(Reuters) - Philadelphia’s police commissioner resigned on Tuesday over what the city mayor said was his department’s failure to address accusations of sexual harassment and racial discrimination in the ranks.
Commissioner Richard Ross, who joined the Philadelphia police force in 1989, tendered his resignation after serving for two years in the department’s top job, Mayor Jim Kenney said in a written statement.
Last summer Philadelphia handed down new sexual harassment rules and implemented a series of internal reforms throughout the city government aimed at preventing workplace discrimination and harassment.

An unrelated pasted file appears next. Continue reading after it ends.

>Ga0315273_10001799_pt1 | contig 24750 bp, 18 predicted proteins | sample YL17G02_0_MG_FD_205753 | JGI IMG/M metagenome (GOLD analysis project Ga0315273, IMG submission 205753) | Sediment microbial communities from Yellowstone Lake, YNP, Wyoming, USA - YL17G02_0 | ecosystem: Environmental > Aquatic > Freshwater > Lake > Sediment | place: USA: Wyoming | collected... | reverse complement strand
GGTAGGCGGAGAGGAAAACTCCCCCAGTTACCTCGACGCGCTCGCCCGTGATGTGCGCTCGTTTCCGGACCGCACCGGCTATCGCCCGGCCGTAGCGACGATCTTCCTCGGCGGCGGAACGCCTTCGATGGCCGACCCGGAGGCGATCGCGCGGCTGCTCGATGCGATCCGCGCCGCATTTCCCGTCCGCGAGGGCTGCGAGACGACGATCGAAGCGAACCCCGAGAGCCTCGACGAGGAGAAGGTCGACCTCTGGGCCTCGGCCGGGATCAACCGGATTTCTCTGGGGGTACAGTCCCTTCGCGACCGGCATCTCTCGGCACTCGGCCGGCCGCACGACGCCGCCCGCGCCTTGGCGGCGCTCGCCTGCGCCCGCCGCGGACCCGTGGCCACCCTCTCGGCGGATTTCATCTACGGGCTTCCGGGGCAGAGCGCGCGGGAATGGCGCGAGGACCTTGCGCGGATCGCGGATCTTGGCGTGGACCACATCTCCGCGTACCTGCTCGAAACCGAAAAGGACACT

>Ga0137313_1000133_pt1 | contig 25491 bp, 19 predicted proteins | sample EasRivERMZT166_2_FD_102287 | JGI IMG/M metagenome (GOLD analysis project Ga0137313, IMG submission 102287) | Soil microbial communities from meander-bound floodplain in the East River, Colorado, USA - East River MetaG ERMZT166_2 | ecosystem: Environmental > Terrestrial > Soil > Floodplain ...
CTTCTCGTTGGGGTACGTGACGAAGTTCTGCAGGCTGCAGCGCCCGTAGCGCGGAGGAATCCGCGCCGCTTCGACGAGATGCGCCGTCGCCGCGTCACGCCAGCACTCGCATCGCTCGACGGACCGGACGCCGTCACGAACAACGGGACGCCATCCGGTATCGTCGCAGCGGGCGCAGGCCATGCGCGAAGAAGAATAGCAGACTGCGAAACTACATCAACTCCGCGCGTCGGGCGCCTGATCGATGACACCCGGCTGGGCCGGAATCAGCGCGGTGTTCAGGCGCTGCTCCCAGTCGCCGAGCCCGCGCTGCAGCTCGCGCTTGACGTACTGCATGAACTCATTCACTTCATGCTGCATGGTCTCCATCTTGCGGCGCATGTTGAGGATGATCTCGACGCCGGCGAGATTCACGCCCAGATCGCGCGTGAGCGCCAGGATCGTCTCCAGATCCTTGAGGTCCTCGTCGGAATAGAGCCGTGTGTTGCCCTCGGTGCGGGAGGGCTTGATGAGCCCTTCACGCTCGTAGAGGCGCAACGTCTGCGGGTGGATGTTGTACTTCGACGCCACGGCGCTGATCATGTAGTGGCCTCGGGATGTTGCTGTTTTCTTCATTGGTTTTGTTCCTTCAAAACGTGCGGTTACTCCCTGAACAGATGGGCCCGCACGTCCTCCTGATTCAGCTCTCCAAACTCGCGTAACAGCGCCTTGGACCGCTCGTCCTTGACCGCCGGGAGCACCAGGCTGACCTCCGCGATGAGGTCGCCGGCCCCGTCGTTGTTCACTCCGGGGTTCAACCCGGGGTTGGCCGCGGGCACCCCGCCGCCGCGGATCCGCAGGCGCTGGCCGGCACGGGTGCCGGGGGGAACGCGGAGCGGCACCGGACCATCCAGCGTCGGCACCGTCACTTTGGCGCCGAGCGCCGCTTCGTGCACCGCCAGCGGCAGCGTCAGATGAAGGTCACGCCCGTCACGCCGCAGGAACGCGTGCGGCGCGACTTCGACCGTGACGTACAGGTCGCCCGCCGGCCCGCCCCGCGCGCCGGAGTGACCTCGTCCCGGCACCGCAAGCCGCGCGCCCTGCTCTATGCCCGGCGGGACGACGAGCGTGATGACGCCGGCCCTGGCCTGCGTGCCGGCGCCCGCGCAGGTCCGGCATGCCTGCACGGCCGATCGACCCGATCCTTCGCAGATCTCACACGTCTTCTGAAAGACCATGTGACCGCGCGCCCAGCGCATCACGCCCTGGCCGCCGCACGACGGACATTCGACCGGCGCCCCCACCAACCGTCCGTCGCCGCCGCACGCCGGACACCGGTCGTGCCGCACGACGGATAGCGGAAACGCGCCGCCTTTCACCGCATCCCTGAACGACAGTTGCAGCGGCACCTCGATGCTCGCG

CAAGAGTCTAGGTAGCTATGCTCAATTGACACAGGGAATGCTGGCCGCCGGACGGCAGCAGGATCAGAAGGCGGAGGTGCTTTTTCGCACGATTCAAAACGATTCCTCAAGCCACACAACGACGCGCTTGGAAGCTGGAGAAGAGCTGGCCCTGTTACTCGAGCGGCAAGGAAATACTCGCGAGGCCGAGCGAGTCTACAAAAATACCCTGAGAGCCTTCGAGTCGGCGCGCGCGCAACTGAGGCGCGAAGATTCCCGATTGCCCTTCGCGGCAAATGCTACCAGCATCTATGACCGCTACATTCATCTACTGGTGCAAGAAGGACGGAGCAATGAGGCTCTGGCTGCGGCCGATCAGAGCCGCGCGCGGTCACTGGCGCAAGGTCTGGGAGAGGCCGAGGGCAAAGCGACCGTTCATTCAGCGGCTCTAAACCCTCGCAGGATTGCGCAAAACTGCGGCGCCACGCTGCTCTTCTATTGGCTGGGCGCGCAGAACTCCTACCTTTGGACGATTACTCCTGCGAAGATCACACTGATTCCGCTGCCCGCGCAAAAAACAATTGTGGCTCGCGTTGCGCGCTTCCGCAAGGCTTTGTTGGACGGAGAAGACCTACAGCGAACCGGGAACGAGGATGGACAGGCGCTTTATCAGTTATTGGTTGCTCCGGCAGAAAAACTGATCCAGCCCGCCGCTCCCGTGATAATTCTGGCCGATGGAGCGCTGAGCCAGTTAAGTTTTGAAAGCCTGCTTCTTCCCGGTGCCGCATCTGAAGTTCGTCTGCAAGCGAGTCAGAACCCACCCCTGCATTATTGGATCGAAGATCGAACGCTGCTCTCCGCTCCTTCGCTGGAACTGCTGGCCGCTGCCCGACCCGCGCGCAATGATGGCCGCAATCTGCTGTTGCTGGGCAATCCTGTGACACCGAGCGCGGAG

In July, two female members of the Philadelphia Police Department sued the city, alleging they had been groped and verbally harassed by male colleagues on the force and that supervisors, including Ross, failed to respond adequately.
Ross was not personally accused of any wrongdoing.
“While rolling out a new policy understandably takes time, I do not believe the police department has taken the necessary actions to address the underlying cultural issues that too often negatively impact women—especially women of color,” Kenney said.
Ross did not issue a separate statement.
The mayor said a deputy commissioner, Christine Coulter, had been named to serve in the top job on an interim basis during a search for a permanent replacement.
“I will be enlisting the help of an independent firm to investigate the recent allegations and to make recommendations to overcome some of the discrimination and harassment within the department,” Kenney said.
Reporting by Dan Whitcomb; Editing by Sonya Hepinstall